JUNOs exhibits showcase Hamilton's musical legacy and digital future
Artifacts belonging to local blues great Jackie Washington and renowned conductor Boris Brott are among the items featured in a JUNO week exhibit drawn from materials contained in the McMaster University Library archives.
Ever heard the classically creepy tones of the theremin? Or seen the groovy purple suit worn by award-winning singer/songwriter, Ian Thomas? If not, now’s your chance.
In honour of the JUNOs, McMaster University Library has put together two unique exhibits that pay tribute to Hamilton's musical past and showcase the creative work emerging from the maker-space at the Lewis & Ruth Sherman Centre for Digital Scholarship.
Exploring Hamilton’s musical legacy:
In celebration of JUNO week, McMaster University Library’s William Ready Division of Archives and Research Collections have mined our holdings to create exhibits featuring prominent Hamilton-based or JUNO-winning musicians.
The display includes original artifacts and awards, sheet music, vinyl albums, diary entries, artwork and photographs belonging to Bruce Cockburn, renowned conductor Boris Brott, local blues great Jackie Washington and award-winning singer/song-writer Ian Thomas.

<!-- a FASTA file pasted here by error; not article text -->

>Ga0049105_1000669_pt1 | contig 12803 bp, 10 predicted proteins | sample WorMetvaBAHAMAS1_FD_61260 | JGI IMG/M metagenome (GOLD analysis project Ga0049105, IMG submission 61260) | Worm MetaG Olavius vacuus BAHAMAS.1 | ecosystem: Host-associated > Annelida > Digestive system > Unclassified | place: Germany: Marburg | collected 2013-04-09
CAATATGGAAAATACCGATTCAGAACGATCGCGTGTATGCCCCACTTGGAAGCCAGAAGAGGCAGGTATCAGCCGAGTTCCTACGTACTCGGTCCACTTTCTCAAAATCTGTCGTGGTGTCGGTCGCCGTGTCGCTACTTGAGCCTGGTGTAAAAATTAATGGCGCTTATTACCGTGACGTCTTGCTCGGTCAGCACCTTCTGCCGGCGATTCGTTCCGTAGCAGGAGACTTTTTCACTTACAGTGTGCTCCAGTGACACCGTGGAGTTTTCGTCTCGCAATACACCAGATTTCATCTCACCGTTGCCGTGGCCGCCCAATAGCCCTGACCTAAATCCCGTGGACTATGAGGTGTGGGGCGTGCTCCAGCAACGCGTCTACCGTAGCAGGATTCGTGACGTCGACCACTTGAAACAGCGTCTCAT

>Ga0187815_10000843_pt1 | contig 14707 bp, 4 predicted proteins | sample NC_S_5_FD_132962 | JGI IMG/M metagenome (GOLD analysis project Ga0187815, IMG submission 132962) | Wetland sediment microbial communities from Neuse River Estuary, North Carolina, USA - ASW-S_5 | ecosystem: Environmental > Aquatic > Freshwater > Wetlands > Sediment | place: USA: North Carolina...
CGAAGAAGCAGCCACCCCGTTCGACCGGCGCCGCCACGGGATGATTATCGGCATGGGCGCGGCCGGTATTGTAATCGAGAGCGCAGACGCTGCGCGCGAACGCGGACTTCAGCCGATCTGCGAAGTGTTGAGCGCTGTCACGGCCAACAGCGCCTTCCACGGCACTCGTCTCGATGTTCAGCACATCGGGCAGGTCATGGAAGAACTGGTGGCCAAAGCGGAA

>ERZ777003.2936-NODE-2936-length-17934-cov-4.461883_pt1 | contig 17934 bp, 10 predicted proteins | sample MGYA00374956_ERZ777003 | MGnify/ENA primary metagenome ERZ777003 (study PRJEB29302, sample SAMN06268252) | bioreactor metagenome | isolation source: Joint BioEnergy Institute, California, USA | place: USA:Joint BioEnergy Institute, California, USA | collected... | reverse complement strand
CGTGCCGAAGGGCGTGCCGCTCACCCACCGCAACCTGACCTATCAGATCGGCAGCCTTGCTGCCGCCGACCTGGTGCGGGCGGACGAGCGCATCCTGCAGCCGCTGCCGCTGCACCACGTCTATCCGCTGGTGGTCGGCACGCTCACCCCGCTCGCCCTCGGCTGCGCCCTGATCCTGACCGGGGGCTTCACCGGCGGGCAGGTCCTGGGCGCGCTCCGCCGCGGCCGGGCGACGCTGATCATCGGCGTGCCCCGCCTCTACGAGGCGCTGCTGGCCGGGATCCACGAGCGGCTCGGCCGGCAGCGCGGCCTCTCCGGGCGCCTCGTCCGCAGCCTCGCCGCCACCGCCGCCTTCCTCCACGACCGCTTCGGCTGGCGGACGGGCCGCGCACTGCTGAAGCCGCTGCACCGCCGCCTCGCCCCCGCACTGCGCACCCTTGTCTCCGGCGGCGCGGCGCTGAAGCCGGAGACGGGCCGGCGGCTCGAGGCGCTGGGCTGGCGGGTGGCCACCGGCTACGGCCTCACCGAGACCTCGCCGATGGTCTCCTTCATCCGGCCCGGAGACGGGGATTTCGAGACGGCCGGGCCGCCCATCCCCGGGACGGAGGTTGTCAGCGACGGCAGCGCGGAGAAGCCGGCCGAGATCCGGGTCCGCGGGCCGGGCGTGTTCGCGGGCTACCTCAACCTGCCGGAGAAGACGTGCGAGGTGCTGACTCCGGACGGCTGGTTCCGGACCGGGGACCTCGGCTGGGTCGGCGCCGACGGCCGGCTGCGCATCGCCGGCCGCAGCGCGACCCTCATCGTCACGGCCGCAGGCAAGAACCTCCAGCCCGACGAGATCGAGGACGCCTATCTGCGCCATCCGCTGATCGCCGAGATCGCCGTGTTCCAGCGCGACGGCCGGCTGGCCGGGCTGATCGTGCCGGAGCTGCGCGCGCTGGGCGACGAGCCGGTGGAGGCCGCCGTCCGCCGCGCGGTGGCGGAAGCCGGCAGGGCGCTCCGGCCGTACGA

“Hamilton has a very rich musical heritage, reflected by these outstanding musicians. The University Library is proud to be home to their archives and welcomes this opportunity to celebrate the JUNOs by showcasing their careers,” says Wade Wyckoff, Associate University Librarian.
The exhibit is currently on display on the main floor of the Hamilton Public Library, Central Branch. A version of the exhibit can also be found at LiUNA JUNO House (28 James St. N. Ground Floor).
“Making” music at the JUNOs:
Some may know the theremin as the instrument used to create the other-worldly soundtracks in films like The Day the Earth Stood Still and It Came from Outer Space, but very few of us have had the opportunity to play one.
The Lewis and Ruth Sherman Centre for Digital Scholarship is bringing this and other fun and creative electronic instruments from our maker-space to the JUNOs. The public will have the opportunity to build, and experiment with a variety of electronic instruments including a “Fruit Salad Piano,” miniature synthesizers, and the classically creepy sounding Theremin.
“This is a playful way to introduce people to technology that otherwise might seem a little daunting,” says Dale Askey, Associate University Librarian. “We hope the public will drop by and experiment with the instruments and be inspired to use the technology to start making music of their own.”